Transforming a district’s human resources strategy for the benefit of both learners and educators

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U.S. Department of Education supports Next Education Workforce™ models in Arizona’s largest school district.

Official grant name

Building Human Capital Management Systems to Support the Next Education Workforce in Mesa Public Schools

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Principal investigator

Brent Maddin

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Originating sponsor

U.S. Department of Education

The challenge

Like many districts across Arizona and the nation, Mesa Public Schools (MPS) has struggled to attract, retain and advance a qualified, diverse and effective workforce of teachers and school leaders. MPS leadership believes that its Human Capital Management System (HCMS) is not providing optimum support to the learners and educators in the district. MPS seeks a human resources strategy that better supports its diverse population of learners and more effectively develops and utilizes the capabilities of educators.

With more than 80 schools serving almost 58,000 students, MPS is Arizona’s largest public school district. The enrolled student population is racially and economically diverse. Sixty-four (83.1%) of all MPS schools are designated as Title I schoolwide eligible. There are currently 31 schools in the district (40.3%) in which more than half of enrolled students are eligible for free or reduced lunch; Districtwide eligibility for free or reduced lunch is 44%, Census data indicates that 16.3% of district families with children under age 18 are living in poverty, compared to 13.3% nationally. 

Statewide, Arizona’s schools are losing more teachers each year than state universities are graduating, and a 2017 report from ASU’s Morrison Institute for Public Policy reveals that 42% of teachers hired in 2013 left the profession within three years. In Mesa, district leadership has reported chronic shortages for full-time and substitute teachers, as well as for paraprofessionals and aides. 

To combat these human capital challenges, MPS has identified two core gaps in its infrastructure and systems: 1) a misalignment between human resource management systems and district strategic initiatives, and 2) a lack of structure, capacity and systems that would allow district leadership to make strategic and data-based human resource decisions.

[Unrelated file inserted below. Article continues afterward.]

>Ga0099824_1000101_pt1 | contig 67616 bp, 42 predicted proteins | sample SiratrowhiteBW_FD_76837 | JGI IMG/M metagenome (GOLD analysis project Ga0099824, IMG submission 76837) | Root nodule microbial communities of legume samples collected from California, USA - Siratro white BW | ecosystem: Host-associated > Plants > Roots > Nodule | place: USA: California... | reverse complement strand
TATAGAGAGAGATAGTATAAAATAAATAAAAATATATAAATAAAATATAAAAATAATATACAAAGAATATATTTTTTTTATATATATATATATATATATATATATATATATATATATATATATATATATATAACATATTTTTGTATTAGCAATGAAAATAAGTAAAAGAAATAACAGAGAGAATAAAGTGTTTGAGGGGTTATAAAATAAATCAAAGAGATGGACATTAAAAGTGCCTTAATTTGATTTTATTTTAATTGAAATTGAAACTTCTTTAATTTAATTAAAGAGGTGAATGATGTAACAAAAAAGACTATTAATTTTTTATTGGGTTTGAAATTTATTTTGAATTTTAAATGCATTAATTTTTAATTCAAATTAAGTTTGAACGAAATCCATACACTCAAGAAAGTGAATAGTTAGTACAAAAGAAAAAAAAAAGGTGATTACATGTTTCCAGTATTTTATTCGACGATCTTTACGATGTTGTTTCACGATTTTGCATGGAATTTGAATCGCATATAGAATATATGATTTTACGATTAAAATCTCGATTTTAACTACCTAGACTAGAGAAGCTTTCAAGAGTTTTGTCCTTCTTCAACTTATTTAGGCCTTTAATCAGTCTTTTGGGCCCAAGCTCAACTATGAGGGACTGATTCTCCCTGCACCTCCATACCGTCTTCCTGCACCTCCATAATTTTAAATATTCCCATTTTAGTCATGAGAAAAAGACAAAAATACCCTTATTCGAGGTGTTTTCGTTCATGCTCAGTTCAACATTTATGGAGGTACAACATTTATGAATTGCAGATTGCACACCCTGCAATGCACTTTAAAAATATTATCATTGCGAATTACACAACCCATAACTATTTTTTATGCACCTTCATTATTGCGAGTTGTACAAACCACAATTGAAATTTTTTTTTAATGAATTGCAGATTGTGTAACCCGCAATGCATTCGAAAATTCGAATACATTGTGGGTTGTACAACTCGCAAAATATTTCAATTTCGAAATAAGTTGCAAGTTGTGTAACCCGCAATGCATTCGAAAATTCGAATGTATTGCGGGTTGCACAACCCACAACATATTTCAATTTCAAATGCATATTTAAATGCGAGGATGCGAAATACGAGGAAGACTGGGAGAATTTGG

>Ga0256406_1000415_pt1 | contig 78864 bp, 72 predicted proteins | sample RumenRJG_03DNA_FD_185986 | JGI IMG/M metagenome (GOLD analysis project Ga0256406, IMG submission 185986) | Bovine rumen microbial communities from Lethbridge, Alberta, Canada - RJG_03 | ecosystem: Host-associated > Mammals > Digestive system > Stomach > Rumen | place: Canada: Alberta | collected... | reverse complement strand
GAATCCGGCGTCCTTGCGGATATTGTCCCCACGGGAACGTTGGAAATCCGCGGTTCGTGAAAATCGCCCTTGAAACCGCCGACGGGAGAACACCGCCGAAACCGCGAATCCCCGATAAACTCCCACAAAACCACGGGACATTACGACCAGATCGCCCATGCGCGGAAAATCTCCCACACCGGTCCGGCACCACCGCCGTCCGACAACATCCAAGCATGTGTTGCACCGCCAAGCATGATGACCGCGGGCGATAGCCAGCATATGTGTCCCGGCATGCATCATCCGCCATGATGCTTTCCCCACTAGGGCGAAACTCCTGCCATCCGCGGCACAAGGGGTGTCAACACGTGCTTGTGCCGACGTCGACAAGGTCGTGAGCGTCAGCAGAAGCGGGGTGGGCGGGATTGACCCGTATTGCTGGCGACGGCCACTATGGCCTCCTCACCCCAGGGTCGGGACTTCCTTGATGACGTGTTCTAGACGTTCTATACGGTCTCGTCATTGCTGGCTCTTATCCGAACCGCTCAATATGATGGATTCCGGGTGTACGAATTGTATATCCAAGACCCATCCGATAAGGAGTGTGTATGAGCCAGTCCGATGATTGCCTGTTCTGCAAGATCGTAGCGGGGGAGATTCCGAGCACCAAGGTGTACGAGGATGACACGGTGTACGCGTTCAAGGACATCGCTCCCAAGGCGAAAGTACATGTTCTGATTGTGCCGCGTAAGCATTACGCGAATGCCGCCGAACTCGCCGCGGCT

The approach

Through NEW@Mesa, Mary Lou Fulton Teachers College (MLFTC) and MPS are building Next Education Workforce models in 17 high-need schools.  

NEW@Mesa seeks to:

  1. provide educators with opportunities for personalized, professional growth 

  2. develop sustainable actions that diversify the education workforce while equipping educators with skills to work with diverse learners and colleagues.

Next Education Workforcemodels establish teams of educators that share rosters of students. The models put a premium on adapting instruction to meet the needs of individual students and are designed to leverage different areas of pedagogical and content expertise among certified teachers, paraeducators and other adults who have specific educational roles for which they have been intentionally prepared.

MPS has committed to transforming 50% of its schools to Next Education Workforcemodels as part of its Portrait of a Graduate (PoG) strategic initiative, which identifies a broad set of student outcomes as goals. 

NEW@MPS seeks to redesign existing HCMS, including performance-based compensation systems, to be more data-driven and aligned with the district’s strategic goals and initiatives: 

  1. Achieving the student outcomes associated with Portrait of a Graduate

  2. Increasing the satisfaction, effectiveness and diversity of MPS’s education workforce by developing Next Education Workforce team-based models 

To meet these objectives, MPS and MLFTC will collaborate on 12 research-based strategies that fall into four areas: 

  1. Recruitment and hiring 

  2. Creating educator pathways and new roles

  3. Improving educator effectiveness; and 

  4. Incentivizing effective educators and teams.